No 2nd Chance
Q: After a recent separation from a partner, happenstance brought me and my long lost love, to whom I was engaged 15 years ago, into contact. I believe that the long lost love perspective was mutual. She had been divorced for five years. The reason I broke off our long-ago engagement was because I was not ready to marry. We were together this time around five months. We were always anxious to see each other, really enjoyed our time together and even discussed marriage and even children. She sent emails indicating that she was happier than she'd been in fifteen years and life was wonderful again. And then somehow we developed communication issues and couldn't discuss our differences without blowout arguments. Things really went downhill quickly. It seems as though it all ended abruptly within a two-week period. Now she won't even answer my emails or phone calls. We didn't end in a fight, it was very calm and somewhat of a mutual agreement. My question: do you believe that there is someone else? How could she be so cold and not want to further work on our issues? -- Mark, 38
Dr. Susan: I see two possibilities (at least). One is that there is indeed someone else that she had been seeing before she got back into contact with you, or that she met while she was seeing you. That is certainly one reason a woman will stop trying to make a relationship work rather suddenly. If that is the case, and you may never know, your only option is to bow out gracefully and nurse your broken heart on your own.
The other possibility is that, after 15 years and a bad first marriage, she fell hard for you. Usually we blind ourselves to the faults of the other person and imagine life is finally wonderful and always will be. However, after about half a year (or as long as two years), we start to notice our differences from this beloved person. In your case, I suspect that she suddenly came to realize that you were really the same person you'd always been, warts and all as they say, and not the perfect and amazing person she had been imagining. The two of you had differences and issues, which may have become magnified in her mind, and she had no patience or interest in dealing with them maturely. (Although either one of you probably could have kept things from reaching blow-out proportions with good communication techniques. Unless there was another man!) If she won't respond to your initiatives, regardless of the specific reason, you need to let her go.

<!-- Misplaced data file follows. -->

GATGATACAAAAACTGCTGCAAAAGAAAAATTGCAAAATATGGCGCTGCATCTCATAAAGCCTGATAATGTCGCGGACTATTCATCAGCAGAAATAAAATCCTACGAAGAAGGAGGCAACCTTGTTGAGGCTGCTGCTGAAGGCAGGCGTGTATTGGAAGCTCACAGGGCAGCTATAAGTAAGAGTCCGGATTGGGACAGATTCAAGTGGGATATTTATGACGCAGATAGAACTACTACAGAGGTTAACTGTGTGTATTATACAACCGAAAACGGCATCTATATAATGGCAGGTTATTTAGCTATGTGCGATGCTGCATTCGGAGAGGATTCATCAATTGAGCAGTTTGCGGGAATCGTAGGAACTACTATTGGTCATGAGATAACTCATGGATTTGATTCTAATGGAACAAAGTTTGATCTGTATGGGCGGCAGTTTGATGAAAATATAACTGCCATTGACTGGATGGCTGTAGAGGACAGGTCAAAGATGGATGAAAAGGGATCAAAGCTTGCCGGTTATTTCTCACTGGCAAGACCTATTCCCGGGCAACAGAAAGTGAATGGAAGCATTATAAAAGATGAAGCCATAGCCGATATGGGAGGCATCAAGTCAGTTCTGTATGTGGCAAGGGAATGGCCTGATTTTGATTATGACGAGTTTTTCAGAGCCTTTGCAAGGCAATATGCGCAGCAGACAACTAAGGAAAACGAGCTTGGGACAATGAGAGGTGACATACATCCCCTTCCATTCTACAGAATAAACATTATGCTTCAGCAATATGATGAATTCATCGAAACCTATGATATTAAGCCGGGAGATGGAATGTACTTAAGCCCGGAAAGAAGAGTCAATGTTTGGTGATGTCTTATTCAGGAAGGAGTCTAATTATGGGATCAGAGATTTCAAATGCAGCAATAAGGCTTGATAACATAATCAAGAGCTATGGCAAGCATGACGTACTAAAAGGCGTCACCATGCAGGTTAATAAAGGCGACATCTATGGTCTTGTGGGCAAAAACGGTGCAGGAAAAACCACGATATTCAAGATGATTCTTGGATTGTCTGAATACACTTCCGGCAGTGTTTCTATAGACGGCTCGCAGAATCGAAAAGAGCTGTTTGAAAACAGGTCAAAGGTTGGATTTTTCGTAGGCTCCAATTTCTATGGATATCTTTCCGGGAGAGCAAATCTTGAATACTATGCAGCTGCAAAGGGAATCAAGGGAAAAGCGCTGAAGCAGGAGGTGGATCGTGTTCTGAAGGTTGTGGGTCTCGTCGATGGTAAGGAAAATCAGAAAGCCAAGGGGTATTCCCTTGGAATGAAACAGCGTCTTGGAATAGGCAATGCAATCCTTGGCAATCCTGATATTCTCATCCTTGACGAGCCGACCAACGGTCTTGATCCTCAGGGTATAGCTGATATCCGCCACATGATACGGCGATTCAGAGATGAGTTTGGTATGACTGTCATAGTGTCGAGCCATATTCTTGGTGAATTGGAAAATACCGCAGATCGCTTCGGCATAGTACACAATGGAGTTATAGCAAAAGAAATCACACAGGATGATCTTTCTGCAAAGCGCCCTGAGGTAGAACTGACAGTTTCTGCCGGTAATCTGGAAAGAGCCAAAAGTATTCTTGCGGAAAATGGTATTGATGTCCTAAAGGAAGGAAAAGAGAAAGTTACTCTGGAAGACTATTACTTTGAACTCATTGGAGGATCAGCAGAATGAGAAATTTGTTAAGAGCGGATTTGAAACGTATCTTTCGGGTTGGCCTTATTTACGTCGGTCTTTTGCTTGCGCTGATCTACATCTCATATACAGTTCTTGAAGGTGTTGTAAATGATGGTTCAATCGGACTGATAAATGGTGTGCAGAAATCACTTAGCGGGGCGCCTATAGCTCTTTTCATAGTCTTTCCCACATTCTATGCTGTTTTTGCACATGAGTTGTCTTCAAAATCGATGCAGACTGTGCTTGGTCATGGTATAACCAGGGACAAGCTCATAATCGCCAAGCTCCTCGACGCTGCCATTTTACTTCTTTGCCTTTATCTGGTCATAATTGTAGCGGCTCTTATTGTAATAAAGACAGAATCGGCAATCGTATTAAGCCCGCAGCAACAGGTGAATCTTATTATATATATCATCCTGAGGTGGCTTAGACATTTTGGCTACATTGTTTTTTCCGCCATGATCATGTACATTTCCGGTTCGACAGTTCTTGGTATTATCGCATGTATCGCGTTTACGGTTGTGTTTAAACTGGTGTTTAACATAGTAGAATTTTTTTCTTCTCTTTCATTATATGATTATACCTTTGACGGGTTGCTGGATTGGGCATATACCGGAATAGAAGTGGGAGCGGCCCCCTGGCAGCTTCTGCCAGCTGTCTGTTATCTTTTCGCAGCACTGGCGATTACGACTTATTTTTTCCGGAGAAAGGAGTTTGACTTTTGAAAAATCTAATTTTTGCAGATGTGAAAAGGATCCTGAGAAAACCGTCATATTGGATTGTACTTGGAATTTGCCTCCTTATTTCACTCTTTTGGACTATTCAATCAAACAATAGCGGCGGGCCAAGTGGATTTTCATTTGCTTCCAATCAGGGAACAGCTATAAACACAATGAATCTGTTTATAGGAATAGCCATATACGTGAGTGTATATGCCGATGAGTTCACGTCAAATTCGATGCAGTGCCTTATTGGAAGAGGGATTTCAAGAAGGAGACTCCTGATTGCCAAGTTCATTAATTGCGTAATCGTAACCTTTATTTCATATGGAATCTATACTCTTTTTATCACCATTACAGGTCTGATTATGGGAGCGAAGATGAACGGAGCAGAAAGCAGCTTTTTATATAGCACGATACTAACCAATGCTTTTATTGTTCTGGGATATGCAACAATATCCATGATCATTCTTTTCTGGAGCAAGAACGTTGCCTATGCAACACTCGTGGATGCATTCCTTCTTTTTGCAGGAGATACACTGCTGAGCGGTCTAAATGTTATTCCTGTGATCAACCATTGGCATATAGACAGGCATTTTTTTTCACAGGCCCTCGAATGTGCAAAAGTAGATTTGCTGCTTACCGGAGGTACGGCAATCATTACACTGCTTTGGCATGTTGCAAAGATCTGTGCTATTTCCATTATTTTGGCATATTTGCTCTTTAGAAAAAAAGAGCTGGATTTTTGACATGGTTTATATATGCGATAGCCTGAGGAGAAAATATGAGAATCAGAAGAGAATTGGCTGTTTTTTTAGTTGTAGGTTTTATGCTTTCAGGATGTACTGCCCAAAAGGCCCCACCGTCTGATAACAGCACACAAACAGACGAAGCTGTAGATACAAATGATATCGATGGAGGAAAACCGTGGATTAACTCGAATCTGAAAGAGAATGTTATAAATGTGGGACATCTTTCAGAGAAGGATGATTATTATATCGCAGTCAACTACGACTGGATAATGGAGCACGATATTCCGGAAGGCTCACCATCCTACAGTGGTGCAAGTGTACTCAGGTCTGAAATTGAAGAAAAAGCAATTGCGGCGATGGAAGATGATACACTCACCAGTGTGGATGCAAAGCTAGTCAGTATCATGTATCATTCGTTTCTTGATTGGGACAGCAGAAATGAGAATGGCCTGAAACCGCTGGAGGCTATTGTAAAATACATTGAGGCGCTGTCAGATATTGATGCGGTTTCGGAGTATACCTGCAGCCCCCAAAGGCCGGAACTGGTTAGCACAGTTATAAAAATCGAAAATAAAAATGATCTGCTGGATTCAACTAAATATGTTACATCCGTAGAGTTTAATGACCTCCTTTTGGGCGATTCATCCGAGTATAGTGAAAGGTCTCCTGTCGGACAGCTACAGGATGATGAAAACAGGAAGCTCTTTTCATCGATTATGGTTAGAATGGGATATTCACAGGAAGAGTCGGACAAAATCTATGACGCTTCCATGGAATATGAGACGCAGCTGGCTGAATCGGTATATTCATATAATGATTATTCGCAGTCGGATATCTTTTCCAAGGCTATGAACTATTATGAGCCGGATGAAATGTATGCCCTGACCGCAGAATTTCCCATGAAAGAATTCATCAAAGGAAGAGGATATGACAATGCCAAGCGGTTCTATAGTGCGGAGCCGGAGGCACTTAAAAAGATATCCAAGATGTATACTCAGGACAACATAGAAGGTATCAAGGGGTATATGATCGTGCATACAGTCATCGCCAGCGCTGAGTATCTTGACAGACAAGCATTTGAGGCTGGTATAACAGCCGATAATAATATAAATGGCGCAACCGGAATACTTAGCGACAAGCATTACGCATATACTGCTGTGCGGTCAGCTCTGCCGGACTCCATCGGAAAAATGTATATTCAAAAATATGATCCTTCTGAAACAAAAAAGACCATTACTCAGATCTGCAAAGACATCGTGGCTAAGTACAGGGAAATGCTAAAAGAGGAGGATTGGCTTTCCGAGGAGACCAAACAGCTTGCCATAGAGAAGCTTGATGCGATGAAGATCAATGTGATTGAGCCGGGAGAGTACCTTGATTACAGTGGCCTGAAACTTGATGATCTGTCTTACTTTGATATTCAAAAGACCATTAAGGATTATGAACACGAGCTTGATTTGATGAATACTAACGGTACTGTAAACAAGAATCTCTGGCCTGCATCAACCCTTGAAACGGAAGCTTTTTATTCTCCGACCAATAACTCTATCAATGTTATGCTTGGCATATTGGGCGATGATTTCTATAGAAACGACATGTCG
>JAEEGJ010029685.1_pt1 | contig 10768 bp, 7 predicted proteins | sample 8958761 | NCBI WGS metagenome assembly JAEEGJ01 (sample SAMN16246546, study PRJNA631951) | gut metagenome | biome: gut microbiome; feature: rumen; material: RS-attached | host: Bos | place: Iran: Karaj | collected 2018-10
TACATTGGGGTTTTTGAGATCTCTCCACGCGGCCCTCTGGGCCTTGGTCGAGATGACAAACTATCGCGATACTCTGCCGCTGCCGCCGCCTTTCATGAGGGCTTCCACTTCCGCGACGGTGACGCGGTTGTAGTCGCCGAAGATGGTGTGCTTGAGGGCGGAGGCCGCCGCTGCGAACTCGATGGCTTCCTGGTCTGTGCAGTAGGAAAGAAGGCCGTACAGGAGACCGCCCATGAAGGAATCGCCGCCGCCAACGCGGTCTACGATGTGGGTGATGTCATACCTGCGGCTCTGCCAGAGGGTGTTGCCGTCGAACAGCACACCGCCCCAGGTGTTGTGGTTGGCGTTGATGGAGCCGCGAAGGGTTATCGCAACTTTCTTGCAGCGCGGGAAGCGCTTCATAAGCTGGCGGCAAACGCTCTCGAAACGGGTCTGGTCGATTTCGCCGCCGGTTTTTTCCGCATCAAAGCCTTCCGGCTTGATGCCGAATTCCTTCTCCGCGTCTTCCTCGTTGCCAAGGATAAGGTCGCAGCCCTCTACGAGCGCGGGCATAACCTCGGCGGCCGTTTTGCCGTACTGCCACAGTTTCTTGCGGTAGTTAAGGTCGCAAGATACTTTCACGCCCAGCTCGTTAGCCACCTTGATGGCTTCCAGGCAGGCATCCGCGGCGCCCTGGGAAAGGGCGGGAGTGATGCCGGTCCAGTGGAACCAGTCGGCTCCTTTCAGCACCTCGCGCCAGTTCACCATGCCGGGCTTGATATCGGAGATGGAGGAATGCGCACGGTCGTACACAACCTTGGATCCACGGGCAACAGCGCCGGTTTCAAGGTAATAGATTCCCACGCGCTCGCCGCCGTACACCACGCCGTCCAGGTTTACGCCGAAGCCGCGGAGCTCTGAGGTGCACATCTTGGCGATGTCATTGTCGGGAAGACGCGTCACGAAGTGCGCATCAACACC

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Susan K. Perry, Ph.D.
Susan K. Perry, Ph.D., is a social psychologist, relationship expert, and bestselling and award-winning author. Her books include Loving in Flow: How the Happiest Couples Get and Stay That Way, and Kylie's Heel, a novel for adults.
Pamela G. Chollet, Ph.D.
Dr. Pamela Chollet has a Ph.D. in clinical psychology and Master degrees in educational psychology and fine arts. Her passion has been helping people face and get through those times when they feel trapped and unable to move forward.
Anna Charbonneau, Ph.D.
Anna Charbonneau, Ph.D., is a clinical psychologist, stress management expert, and author. If you're feeling overwhelmed, stressed out, or struggling to make changes in your life, Anna can help.